Britain woke up to temperatures of just -6C (21F) today as parts of the country faced hard frosts and freezing fog.
Forecasters say the cold snap could last for at least a week, with snow possible even at low levels as far south as the Peak District – and daytime highs only expected to get up to 7C (45F) today in southern areas.
The change in conditions after an unseasonably mild New Year’s Day has been brought about by a shift in an area of high pressure over northern France, bringing polar air, leading to mostly bright days and very cold nights.
An overnight low of -6C (21F) was recorded at both Glasgow and Braemar in Aberdeenshire shortly after 6am today – far below the UK low on New Year’s Eve night, which was 0.4C (32F) in Kielder, Northumberland.
And forecasters have warned Britain could face another Beast from the East within a fortnight following an atmospheric event known as Sudden Stratospheric Warming (SSW) that has happened over the last week.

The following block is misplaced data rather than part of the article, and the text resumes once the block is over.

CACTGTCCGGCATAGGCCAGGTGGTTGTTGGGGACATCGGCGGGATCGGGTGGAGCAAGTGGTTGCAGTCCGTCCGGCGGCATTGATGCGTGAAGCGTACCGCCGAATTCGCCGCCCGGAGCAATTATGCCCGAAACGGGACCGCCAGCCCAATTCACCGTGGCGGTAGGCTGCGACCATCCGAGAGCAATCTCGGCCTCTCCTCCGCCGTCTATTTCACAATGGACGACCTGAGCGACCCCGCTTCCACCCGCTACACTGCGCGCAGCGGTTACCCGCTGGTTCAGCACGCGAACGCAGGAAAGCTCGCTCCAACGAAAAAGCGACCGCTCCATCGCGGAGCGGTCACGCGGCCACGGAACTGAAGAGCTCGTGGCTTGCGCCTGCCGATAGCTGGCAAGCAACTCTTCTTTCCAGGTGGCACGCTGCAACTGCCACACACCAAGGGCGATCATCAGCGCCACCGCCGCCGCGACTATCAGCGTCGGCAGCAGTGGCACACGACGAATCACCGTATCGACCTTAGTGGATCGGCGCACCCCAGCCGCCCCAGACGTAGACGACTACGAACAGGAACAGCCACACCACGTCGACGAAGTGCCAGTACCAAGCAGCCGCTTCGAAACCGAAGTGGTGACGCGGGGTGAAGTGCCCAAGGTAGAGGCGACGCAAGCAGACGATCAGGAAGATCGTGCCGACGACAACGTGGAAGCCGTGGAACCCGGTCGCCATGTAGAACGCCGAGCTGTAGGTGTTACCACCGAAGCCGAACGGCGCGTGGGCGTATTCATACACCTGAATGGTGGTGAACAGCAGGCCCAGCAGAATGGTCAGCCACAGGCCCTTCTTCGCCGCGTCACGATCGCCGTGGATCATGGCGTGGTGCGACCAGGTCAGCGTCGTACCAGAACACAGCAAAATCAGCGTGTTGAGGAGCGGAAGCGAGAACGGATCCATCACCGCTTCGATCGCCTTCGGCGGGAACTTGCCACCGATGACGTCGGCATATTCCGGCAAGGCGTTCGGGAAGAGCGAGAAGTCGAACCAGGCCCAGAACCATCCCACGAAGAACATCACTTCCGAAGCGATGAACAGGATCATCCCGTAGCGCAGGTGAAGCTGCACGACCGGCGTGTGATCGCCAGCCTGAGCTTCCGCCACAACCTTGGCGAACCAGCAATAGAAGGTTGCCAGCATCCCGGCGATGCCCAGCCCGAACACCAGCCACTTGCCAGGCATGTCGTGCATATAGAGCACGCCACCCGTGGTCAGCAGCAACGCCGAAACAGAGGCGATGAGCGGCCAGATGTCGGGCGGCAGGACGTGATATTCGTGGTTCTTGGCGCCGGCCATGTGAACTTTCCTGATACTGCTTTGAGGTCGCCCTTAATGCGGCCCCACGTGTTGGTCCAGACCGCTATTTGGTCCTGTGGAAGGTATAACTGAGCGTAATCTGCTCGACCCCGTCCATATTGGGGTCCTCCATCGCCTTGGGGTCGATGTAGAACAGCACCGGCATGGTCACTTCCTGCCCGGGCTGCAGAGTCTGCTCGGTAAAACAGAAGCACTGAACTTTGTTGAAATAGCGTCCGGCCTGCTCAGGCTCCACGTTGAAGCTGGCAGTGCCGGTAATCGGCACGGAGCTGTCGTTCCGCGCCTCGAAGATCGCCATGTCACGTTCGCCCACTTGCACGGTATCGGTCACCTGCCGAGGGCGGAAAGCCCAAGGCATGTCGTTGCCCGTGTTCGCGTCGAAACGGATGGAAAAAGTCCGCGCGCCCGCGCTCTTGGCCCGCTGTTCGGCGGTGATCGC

Today, the mercury is not expected to climb far above 0C (32F) throughout the day in many areas of Britain
This is where the temperature suddenly rises high up in the stratosphere, between six and 30 miles above the North Pole, and it can result in a chain reaction that leads to very cold conditions from eastern Europe and Russia.
Today, the mercury is not expected to climb far above 0C (32F) throughout the day in many areas and is due to remain in single figures celsius across the country.
Met Office forecaster Emma Smith said: ‘It’s going to be a pretty cold start to the day – temperatures were down to minus six in Scotland and there has been a quite widespread frost.”
‘It’s dry out there so there won’t be a problem on the roads – there’s not much moisture around so obviously not much ice around.